Professor Anderson said that one of the aims of the proposed new academic year was to reduce pressure on staff workloads and create new windows for research, with academics who needed condensed periods off to work on their scholarship potentially able to teach for only half the 15-week semester.

“Simplification has exponential benefits in terms of workloads, students’ understanding of their journey, timetabling; we’re hoping over the next few years to create space for people with other commitments, be it staff with research or students who work or commute or have caring responsibilities,” she said.

“That is a movement a lot of universities are looking at right now; going away from having to come in five days a week for an hour-long lecture to a more condensed timetable. These are the kinds of simplifications we are hoping this framework will achieve.”

In Australia, UNSW Sydney moved to a trimester system – known as UNSW +3 – in 2019, but this already looks set to be overhauled after an internal review concluded it wasn’t working.

The system – which stretched the academic year to three 10-week substantive terms and a shorter summer term – was introduced to allow some students to graduate earlier and reduce scheduled classes and exam density.

Instead, the shorter summer holiday had reduced students’ time in which they were available for paid work, had proved problematic for international students and put the university out-of-kilter with other institutions, said Richard Vickery, president of the UNSW branch of the National Tertiary Education Union.

He said the switch had also increased workloads “markedly”, especially for administrative staff, because there were more admission, timetabling and exam periods.

The transition had involved “enormous energy”, said Dr Vickery, due to the need to re-sequence courses, reimagine assessment tasks and rework content. It was yet not known what would replace UNSW +3 but a lack of teaching space meant “turning the clock back is not possible” and the fear was that all this energy “would need to be spent again”.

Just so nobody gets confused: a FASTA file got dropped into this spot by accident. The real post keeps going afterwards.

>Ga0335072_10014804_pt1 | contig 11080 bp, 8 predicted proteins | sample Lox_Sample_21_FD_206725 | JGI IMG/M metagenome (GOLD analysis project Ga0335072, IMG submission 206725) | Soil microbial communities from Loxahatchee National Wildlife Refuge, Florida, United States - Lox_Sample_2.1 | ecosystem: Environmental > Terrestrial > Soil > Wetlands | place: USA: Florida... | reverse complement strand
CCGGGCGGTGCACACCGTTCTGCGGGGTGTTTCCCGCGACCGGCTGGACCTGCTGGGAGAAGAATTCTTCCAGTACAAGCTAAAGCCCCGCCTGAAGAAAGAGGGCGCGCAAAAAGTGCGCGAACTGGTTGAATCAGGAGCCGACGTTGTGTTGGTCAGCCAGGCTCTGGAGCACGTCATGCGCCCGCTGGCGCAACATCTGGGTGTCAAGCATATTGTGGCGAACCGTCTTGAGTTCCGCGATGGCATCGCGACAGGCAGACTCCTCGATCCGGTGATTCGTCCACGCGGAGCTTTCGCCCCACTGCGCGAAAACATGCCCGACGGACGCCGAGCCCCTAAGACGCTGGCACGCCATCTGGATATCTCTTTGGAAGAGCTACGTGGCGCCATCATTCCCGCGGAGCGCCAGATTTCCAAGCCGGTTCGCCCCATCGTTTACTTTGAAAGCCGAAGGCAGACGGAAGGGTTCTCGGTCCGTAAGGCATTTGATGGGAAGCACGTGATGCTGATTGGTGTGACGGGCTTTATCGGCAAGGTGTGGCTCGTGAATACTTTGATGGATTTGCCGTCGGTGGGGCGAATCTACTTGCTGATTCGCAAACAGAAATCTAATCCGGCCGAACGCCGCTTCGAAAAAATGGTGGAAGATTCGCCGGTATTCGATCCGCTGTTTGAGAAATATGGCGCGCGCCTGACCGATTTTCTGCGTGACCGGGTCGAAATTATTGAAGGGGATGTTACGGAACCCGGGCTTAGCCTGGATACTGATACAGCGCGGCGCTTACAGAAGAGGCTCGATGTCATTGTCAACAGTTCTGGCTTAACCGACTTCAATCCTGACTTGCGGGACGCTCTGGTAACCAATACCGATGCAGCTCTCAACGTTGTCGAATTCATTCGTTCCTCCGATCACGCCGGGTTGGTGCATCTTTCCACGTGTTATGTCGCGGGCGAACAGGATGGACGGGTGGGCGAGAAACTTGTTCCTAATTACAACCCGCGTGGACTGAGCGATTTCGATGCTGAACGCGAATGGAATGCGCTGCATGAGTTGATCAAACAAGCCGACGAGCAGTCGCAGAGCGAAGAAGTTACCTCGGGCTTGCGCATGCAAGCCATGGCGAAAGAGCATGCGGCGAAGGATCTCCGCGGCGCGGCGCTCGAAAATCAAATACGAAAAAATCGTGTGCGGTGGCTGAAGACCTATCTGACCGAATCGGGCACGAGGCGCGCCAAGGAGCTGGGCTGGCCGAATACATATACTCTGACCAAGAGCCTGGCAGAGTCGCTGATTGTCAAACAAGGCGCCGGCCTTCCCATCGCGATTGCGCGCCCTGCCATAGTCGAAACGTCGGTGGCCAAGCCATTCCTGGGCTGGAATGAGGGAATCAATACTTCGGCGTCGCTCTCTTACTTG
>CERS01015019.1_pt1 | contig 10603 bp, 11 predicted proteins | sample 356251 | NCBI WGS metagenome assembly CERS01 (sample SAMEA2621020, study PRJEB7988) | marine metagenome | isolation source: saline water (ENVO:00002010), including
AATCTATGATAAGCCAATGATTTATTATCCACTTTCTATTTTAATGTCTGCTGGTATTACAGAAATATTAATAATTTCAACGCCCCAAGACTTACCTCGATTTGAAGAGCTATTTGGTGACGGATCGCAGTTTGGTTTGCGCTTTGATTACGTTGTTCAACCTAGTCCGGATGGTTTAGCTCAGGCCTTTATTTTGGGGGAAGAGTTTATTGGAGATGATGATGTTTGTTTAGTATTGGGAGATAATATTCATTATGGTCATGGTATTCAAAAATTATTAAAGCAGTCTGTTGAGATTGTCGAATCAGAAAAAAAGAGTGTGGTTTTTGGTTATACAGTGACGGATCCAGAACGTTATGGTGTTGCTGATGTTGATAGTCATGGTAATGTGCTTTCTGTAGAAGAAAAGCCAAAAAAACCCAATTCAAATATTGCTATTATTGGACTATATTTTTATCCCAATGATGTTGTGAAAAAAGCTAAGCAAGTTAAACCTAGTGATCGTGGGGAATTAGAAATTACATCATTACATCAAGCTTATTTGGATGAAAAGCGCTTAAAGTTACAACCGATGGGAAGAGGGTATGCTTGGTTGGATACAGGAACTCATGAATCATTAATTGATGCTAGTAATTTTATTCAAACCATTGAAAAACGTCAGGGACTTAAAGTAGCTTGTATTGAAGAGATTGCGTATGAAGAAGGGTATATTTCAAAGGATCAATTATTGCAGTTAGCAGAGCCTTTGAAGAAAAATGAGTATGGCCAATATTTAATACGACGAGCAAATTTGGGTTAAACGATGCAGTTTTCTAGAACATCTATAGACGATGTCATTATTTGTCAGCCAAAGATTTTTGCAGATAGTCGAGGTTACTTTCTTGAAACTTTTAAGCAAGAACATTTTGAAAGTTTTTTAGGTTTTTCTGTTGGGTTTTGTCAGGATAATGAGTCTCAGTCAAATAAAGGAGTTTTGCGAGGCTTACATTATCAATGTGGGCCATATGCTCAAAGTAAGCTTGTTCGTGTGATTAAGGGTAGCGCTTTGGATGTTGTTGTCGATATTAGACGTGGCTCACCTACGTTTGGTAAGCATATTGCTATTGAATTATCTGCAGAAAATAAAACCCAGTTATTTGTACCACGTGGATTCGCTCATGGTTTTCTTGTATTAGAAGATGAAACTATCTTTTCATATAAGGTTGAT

A UNSW spokesperson said the review of its academic calendar would continue for the next two years, with any changes likely to take effect from 2027 to allow for “ongoing consultation with the UNSW community”.


Register to continue

Why register?

  • Registration is free and only takes a moment
  • Once registered, you can read 3 articles a month
  • Sign up for our newsletter
Please Login or Register to read this article.

Related articles

Related universities

Reader's comments (1)

So, students have to revise for a few years at Christmas. Not really a reason to change the academic year. I remember just having Christmas day off in my second year and taking my notes to my grandparents' house. It is only for a few years and the reward lasts a lifetime. The world outside universities does not change to suit you but rather the other way round, so students should get used to that!